Defeating the "Camera Shake" Enemy
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Using long telephoto lenses and taking sharp photographs is not easy. NPN Field Editor Bill Horn addressed this last year in his article "Mastering Big Lens Technique." This article will review the basic techniques outlined by Bill and delve into advance big lens techniques that will allow you to take sharp pictures with large lenses from atop your tripod, from cars, with teleconverters, and even with stacked teleconverters. These techniques can be used with most focal lengths but become more and more important with the longer and heavier lenses.
Getting that first "big gun" lens can be an exciting time. You have finally arrived as a truly serious photographer and purchased a 400/f2.8, 500/f4, or 600/f4. You are pinching yourself that you went for the dedicated 1.4x or 2x teleconverter too. This is one serious investment and now you are feeling all set to mix it up with the big names in nature photography. Judgment day comes when you get your first few rolls of slide film back from the lab and look at them with your loupe. "There must be something wrong with this lens - I had it on my tripod and the image looked sharp in the viewfinder but most of these photos are fuzzy!" This is an all too common occurrence. I have read numerous tales of people selling their new large lenses after a few outings because they were unable to get sharp pictures. The big enemy of long telephoto lenses is camera/lens movement. Even the slightest movement is dramatically magnified by long telephoto lenses. To illustrate the effect of movement on a long lens, imagine pointing a pen and then moving your wrist ever so slightly, the end of the pen moves a small amount. Now take a yardstick, hold it the same way and move your wrist the same amount - notice how much more movement there is at the end of the yardstick compared to the pen. The same thing holds true for long lenses in relationship to shorter ones. This motion at the end of long lenses is the main contributor to fuzzy images. The vibration can be due to any of several reasons including wind, an unstable platform or even the camera's mirror movement. Here are some basic tips to get sharp images with long lenses:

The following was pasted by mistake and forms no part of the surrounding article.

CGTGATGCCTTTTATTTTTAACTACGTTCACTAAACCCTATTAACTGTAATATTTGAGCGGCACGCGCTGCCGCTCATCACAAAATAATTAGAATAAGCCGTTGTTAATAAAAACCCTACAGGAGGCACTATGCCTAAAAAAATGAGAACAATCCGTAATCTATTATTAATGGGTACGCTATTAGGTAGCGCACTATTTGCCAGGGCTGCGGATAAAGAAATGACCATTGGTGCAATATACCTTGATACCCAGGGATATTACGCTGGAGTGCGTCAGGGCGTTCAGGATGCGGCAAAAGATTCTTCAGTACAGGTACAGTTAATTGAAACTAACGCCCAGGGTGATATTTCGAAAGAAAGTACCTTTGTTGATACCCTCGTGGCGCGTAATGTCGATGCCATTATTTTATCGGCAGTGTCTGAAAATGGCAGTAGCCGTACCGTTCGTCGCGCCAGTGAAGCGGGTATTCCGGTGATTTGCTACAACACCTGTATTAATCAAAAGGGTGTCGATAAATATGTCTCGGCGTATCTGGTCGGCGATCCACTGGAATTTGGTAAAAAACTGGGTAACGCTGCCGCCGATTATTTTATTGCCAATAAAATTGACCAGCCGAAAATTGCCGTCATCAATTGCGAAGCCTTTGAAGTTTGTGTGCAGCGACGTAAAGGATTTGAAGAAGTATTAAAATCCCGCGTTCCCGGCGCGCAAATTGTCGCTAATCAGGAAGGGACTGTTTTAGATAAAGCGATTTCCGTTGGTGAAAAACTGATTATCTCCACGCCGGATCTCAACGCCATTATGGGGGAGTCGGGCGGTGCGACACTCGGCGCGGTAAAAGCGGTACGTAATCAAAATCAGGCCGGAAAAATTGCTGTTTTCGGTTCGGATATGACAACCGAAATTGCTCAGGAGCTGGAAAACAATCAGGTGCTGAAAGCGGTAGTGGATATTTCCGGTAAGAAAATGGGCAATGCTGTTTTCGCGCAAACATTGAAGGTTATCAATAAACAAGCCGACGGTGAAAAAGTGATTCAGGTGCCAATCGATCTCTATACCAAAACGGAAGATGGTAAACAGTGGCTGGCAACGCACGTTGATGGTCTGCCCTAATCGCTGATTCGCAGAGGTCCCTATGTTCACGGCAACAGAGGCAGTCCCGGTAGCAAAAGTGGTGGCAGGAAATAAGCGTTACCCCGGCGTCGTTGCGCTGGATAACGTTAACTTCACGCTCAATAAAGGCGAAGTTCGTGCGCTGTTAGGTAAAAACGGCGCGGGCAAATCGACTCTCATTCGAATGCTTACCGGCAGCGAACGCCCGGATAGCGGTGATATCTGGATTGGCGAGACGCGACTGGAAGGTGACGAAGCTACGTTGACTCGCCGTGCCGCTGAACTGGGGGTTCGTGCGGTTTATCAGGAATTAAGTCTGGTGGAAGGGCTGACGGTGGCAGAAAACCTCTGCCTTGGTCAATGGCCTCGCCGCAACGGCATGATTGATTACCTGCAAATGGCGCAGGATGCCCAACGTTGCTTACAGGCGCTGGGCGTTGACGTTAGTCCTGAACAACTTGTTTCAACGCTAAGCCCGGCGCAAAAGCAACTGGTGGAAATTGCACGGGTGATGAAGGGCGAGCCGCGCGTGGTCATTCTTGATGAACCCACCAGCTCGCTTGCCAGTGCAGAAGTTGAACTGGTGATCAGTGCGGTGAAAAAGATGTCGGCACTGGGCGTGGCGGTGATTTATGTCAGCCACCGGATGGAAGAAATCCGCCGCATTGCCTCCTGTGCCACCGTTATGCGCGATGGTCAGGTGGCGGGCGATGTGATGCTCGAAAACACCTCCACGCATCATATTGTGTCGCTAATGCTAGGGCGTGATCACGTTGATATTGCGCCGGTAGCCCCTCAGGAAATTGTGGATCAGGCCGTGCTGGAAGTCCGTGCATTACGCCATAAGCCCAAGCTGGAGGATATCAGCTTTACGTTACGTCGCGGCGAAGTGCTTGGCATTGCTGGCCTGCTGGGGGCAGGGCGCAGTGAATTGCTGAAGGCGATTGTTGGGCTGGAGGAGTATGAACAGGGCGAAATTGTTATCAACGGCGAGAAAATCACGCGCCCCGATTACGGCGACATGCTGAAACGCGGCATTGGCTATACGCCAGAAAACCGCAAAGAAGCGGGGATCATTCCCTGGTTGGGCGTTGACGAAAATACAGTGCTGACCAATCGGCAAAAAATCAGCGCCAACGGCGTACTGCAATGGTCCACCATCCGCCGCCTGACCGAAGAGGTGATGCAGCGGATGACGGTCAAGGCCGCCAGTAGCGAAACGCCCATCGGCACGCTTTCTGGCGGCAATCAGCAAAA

Teleconverters increase the focal length of your lens and reduce the effective aperture. A 1.4x converter increases focal length by 1.4 times while reducing the amount of light getting to the film plane by one full stop (50% less light). A 2x converter doubles the focal length while reducing the light to the film plane by 2 full stops (75% less light). When using these devices, not only are you increasing the risk of lens shake, the slower shutter speeds required can really put the sharpness of the image at risk.
In addition to all of the basic techniques above, the following recommendations will improve sharpness with teleconverters:
With the fantastic optics found in today's prime long lenses (300/f2.8, 400/f2.8, 500/f4, 600/f4) and teleconverters made specifically for use with these pro-grade lenses, it is possible to take photographs that are of publication quality. It isn't easy! In fact it's very difficult! All of the above techniques have to be applied perfectly and you have to have a cooperative subject that is very still. As an example, lets look at the effect on a 600mm/f4 lens with stacked teleconverters. The lens becomes a 1680mm super-telephoto (600 x 1.4 x 2.0 = 1680) or more than a 30x optic. The aperture becomes f11 - three full stops slower than the 600/f4 lens we started with. Not only is the lens 3 times more susceptible to lens shake due to the longer focal length, but it is 3 stops slower as well, making it 9 times more susceptible to lens movement compared to the lens used alone.